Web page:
Equities continued their path of convergence to credit's recently weak signals today as we saw the largest compression between debt and equity in two months. Up-in-quality and up-in-capital structure very evident as single-name vol rose notably.
And just as Citigroup predicted, US imports surge even as US exports jump to a record $172.7 billion. But the story is once again in the GDP reducing imports which jump by a whopping $220.8 billion, a $10.4 billion jump M/M. The total deficit of $48.2 billion is the highest since the June 2010 spike which hit $49.9 billion. From the release: "Exports increased to $172.7 billion in March from $165.0 billion in February. Goods were $124.9 billion in March, up from $117.8 billion in February, and services were $47.7 billion in March, up from $47.2 billion in February. Imports increased to $220.8 billion in March from $210.4 billion in February. Goods were $187.0 billion in March, up from $176.9 billion in February, and services were $33.8 billion in March, up from $33.5 billion in February. For goods, the deficit was $62.1 billion in March, up from $59.1 billion in February. For services, the surplus was $13.9 billion, up from $13.7 billion in February." Ah, financial innovation being exported as per usual. Look for another round of Q1 GDP downgrades as this number takes out a few basis points in growth. As we know from China that April exports to the US jumped even more, this import surge will likely carry over into Q2 and result in more GDP cuts.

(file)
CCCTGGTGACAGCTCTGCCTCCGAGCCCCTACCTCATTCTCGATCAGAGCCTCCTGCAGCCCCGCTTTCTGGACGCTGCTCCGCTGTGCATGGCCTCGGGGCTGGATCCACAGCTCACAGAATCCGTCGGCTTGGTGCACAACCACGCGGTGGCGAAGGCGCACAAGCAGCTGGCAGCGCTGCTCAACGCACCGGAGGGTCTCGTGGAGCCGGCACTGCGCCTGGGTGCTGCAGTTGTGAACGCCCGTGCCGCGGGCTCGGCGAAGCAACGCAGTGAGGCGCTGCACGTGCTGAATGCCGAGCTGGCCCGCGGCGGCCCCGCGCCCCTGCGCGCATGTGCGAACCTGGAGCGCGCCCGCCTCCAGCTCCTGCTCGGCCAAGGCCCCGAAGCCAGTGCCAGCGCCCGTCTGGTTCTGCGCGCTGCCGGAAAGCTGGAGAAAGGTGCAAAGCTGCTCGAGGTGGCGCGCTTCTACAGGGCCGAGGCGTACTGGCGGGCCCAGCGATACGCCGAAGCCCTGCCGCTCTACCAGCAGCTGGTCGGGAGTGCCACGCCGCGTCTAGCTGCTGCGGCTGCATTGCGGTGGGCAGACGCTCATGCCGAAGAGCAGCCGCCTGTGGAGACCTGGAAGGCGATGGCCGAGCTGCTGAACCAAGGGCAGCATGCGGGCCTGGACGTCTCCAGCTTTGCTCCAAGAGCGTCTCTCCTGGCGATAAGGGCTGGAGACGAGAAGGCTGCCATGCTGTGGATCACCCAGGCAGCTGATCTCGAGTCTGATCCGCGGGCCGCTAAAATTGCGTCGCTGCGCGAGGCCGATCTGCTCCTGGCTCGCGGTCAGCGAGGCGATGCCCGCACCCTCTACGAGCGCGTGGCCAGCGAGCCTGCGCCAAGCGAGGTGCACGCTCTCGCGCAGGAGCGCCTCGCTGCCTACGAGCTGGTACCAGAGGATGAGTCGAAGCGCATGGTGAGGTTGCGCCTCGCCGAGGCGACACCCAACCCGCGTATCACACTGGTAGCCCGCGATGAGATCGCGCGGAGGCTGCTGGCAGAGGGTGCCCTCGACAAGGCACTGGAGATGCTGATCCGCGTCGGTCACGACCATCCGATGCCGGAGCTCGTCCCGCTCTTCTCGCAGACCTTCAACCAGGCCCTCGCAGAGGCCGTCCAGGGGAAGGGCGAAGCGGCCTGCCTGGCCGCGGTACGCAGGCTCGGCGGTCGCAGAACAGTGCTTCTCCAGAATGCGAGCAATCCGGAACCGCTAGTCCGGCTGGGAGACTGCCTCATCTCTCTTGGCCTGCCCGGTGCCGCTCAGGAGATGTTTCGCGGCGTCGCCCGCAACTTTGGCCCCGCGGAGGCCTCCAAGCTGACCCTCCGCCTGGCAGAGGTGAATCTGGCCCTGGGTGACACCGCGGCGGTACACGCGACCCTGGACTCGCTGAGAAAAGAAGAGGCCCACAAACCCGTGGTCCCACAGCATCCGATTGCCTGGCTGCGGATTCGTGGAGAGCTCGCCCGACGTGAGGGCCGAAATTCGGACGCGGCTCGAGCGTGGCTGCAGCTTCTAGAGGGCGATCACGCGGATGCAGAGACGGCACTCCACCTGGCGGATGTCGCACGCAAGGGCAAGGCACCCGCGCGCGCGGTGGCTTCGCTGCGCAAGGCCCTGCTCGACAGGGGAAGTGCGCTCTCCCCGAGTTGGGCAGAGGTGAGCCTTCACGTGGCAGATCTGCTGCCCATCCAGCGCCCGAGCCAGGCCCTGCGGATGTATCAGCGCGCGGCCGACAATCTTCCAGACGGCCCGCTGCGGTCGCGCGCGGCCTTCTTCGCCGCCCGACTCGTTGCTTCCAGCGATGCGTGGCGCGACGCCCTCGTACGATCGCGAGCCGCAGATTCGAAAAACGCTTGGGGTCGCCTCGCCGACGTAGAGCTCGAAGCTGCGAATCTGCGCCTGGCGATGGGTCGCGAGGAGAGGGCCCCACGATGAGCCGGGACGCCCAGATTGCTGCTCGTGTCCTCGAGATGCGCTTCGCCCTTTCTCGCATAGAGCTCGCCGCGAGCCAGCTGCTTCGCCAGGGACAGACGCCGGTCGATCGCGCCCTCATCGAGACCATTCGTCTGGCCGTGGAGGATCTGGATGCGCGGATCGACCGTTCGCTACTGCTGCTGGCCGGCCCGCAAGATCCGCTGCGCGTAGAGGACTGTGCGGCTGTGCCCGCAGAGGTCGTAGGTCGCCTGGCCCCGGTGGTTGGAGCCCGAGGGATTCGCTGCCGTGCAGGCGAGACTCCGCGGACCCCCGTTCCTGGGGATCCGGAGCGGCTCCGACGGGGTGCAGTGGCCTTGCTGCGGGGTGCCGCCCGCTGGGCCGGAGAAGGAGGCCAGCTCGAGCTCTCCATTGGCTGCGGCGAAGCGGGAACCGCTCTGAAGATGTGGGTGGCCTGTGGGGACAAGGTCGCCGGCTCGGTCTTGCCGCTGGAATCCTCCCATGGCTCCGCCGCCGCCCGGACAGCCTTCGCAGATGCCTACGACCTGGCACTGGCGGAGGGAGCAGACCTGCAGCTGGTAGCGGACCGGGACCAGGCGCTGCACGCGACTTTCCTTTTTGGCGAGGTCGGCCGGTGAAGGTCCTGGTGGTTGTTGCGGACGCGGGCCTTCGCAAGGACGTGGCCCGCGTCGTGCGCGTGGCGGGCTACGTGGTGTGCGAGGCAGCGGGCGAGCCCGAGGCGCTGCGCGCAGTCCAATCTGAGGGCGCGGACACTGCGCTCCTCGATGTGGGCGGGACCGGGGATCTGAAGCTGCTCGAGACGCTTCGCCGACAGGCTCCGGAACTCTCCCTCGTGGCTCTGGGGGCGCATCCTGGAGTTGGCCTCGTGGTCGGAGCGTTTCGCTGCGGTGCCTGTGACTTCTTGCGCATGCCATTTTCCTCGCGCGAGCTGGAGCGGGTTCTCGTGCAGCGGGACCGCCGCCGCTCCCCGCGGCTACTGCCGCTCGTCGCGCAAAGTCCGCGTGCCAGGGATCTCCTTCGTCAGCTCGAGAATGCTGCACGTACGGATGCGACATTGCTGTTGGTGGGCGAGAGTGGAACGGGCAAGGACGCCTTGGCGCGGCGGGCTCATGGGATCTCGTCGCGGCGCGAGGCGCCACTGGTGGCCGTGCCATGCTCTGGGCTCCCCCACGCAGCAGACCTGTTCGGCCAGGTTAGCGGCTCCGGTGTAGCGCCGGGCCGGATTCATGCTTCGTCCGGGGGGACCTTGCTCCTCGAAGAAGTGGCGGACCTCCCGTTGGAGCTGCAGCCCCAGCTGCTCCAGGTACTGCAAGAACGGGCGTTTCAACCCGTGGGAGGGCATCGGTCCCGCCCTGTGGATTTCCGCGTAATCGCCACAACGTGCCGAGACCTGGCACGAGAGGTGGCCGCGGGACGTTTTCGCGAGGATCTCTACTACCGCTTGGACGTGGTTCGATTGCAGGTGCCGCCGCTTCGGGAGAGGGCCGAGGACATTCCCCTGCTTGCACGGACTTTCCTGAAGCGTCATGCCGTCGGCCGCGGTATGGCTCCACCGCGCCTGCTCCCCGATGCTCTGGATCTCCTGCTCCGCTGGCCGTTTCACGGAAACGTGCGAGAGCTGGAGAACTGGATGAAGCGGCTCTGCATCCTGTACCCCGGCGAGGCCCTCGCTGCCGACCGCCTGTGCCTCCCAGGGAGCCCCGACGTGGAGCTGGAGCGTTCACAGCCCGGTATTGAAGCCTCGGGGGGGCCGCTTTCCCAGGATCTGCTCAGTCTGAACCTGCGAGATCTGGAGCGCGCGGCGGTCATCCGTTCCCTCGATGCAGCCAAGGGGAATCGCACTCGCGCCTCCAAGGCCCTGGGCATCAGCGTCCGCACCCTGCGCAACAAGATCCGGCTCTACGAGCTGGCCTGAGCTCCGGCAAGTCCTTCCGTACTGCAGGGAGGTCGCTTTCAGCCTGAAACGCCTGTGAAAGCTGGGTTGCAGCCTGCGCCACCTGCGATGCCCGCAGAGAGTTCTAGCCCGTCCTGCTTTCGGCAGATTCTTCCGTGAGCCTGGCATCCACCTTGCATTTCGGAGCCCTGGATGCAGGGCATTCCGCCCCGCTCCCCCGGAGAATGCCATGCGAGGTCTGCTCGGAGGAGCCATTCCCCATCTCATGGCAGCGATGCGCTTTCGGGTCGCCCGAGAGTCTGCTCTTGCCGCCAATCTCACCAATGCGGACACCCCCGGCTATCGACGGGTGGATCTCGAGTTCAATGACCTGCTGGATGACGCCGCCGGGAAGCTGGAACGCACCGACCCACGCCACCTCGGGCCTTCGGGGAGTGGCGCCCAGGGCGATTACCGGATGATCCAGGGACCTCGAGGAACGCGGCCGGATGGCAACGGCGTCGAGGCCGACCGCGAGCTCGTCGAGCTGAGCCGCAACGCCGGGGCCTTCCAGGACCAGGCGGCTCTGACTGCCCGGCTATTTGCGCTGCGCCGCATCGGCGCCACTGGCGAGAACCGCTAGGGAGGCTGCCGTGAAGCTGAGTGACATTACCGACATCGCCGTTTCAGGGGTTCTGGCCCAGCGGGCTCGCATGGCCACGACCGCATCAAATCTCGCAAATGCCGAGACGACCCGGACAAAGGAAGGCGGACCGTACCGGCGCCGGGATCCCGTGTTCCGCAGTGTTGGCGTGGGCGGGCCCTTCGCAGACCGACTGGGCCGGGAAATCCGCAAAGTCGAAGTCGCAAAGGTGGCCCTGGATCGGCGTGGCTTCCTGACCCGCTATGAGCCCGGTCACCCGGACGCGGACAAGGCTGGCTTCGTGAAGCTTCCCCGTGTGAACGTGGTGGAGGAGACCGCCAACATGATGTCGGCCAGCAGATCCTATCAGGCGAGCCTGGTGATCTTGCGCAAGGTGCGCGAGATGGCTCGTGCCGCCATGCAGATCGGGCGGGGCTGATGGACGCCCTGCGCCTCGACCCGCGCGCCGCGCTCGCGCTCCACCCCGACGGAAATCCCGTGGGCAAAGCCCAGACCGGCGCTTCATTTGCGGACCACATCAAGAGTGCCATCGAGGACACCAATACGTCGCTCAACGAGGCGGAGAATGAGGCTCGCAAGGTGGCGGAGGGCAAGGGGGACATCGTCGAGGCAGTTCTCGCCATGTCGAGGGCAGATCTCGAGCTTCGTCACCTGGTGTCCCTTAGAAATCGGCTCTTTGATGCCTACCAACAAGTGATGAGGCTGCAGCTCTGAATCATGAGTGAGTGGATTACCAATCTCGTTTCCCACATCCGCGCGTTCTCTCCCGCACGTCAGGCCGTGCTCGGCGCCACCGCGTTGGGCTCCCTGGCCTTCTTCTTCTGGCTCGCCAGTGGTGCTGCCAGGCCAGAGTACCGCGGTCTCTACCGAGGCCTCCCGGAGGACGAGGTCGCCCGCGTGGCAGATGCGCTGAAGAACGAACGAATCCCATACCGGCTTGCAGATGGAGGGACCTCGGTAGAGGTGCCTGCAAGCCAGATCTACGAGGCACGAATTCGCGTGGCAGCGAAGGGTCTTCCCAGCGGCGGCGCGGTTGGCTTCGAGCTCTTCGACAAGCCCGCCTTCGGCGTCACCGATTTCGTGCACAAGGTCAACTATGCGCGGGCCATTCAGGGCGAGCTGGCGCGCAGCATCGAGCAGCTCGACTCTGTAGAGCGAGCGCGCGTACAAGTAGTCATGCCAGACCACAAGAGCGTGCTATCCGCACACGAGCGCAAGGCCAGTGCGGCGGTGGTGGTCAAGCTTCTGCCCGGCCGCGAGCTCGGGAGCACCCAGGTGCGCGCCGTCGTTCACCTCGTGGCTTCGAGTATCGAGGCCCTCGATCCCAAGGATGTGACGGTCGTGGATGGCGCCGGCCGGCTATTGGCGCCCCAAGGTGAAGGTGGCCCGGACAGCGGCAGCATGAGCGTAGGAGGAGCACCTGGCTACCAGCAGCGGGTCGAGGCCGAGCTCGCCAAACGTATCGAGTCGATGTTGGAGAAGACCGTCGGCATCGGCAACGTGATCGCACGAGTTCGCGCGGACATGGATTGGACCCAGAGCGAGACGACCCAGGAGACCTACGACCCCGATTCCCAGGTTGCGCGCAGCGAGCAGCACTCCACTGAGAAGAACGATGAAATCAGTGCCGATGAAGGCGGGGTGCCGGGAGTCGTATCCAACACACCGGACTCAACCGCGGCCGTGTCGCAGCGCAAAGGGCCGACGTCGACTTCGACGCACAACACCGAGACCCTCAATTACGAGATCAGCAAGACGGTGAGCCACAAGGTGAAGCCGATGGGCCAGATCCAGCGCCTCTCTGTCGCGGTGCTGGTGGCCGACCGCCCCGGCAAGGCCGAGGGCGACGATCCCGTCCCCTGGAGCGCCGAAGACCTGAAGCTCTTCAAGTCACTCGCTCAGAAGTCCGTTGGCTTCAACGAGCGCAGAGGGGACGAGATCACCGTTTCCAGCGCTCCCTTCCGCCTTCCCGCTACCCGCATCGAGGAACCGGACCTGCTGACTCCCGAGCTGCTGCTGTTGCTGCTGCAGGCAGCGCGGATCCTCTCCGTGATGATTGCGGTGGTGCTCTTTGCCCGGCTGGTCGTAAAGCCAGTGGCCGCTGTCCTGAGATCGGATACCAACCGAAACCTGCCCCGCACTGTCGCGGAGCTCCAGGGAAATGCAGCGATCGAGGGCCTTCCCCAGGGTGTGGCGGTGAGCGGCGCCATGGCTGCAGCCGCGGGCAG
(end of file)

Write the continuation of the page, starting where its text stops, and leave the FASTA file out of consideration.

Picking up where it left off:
- U.S. post has $2.2 billion loss, warns of Sept insolvency (Reuters)